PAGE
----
PRC National Anthem

In honor of the sixtieth anniversary of the founding of the People’s Republic on October 1st, my friend Carsey Yee has sent another video: The Two Chinese Characters do the March of the Volunteers (twice, once with English subtitles). I was a bit surprised to learn that the song predates the PRC by over ten years, that the author was arrested and the song banned for a time (Can anyone think of another case where a national anthem was banned without a regime change taking place?), and, of course, the lyrics changed during the Cultural Revolution.

I suppose it makes sense: the history of the song really is the history of China.


  1. Hoffmann von Fallersleben, the author of the “Lied der Deutschen,” of which the third verse is the current German national anthem, was – due to his nationalistic and democratic (at that time both was still compatible in Germany) mindset – relieved from his professorship one year after the song was written in 1841. The song itself wasn’t banned but the Prussian authorities took von Fallersleben’s citizenship off him and expelled him from the country.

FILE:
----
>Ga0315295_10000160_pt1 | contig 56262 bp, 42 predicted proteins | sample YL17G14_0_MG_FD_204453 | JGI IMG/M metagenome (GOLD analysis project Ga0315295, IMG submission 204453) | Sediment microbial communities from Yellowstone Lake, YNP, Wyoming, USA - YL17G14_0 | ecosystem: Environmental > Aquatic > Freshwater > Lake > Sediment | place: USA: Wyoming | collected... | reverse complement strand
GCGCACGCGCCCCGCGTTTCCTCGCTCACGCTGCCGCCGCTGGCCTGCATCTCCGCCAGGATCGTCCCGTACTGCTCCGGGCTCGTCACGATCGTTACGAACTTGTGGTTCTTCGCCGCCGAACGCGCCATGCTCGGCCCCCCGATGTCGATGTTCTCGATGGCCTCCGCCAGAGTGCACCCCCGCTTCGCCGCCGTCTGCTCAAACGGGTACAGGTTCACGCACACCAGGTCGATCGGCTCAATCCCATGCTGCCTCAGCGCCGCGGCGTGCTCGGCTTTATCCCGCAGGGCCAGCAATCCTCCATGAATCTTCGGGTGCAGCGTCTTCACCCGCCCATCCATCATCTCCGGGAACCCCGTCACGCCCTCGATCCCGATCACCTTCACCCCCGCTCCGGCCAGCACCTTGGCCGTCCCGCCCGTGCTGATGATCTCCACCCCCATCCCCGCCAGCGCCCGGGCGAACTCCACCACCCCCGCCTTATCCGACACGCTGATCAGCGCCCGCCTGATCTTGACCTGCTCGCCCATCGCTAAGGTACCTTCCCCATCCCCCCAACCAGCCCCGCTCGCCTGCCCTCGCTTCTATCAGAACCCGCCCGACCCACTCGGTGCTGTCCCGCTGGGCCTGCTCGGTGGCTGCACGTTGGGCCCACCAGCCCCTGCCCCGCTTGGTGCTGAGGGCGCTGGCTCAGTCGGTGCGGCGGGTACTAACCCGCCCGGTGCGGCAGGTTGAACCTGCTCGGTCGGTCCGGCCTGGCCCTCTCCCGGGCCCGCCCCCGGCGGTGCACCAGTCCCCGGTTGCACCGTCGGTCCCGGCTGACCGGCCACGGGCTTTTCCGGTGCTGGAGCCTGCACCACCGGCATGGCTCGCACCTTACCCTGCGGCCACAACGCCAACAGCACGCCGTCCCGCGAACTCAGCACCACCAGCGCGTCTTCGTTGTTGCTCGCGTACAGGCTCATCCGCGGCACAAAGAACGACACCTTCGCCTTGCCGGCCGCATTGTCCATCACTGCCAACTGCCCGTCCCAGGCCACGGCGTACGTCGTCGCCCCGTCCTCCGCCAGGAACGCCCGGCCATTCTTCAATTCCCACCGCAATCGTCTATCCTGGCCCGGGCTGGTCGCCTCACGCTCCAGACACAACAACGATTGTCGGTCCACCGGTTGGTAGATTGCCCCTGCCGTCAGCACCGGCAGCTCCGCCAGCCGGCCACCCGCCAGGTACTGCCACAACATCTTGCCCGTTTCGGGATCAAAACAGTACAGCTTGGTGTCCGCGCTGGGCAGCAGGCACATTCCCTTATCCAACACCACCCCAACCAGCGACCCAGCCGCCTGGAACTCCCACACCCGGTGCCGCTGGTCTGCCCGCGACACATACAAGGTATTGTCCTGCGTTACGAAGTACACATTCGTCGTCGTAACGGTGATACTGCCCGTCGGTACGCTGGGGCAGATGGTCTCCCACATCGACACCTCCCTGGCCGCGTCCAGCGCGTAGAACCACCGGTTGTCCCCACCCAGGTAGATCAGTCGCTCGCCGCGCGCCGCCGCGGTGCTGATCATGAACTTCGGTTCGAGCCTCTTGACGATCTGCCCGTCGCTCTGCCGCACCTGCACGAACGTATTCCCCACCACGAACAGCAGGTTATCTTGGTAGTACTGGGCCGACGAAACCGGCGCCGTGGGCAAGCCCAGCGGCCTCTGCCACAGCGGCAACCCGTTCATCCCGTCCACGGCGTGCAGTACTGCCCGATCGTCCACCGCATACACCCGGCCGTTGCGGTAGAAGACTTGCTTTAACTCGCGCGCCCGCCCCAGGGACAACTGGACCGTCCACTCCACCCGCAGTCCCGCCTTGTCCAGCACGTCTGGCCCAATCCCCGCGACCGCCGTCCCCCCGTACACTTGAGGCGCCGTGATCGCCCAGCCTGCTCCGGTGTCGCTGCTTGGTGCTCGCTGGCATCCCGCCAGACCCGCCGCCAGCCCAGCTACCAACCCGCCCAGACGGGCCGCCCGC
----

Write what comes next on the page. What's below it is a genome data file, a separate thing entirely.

2. I understand that the Soviet anthem did not have any lyrics from Stalin’s death in 1953 until around 1979, because of the references to Stalin in the lyrics, so it was not sung during that period. After 1979 new lyrics written in the early 70s were used. So a partial banning of an anthem without regime change, but a change in dictator.

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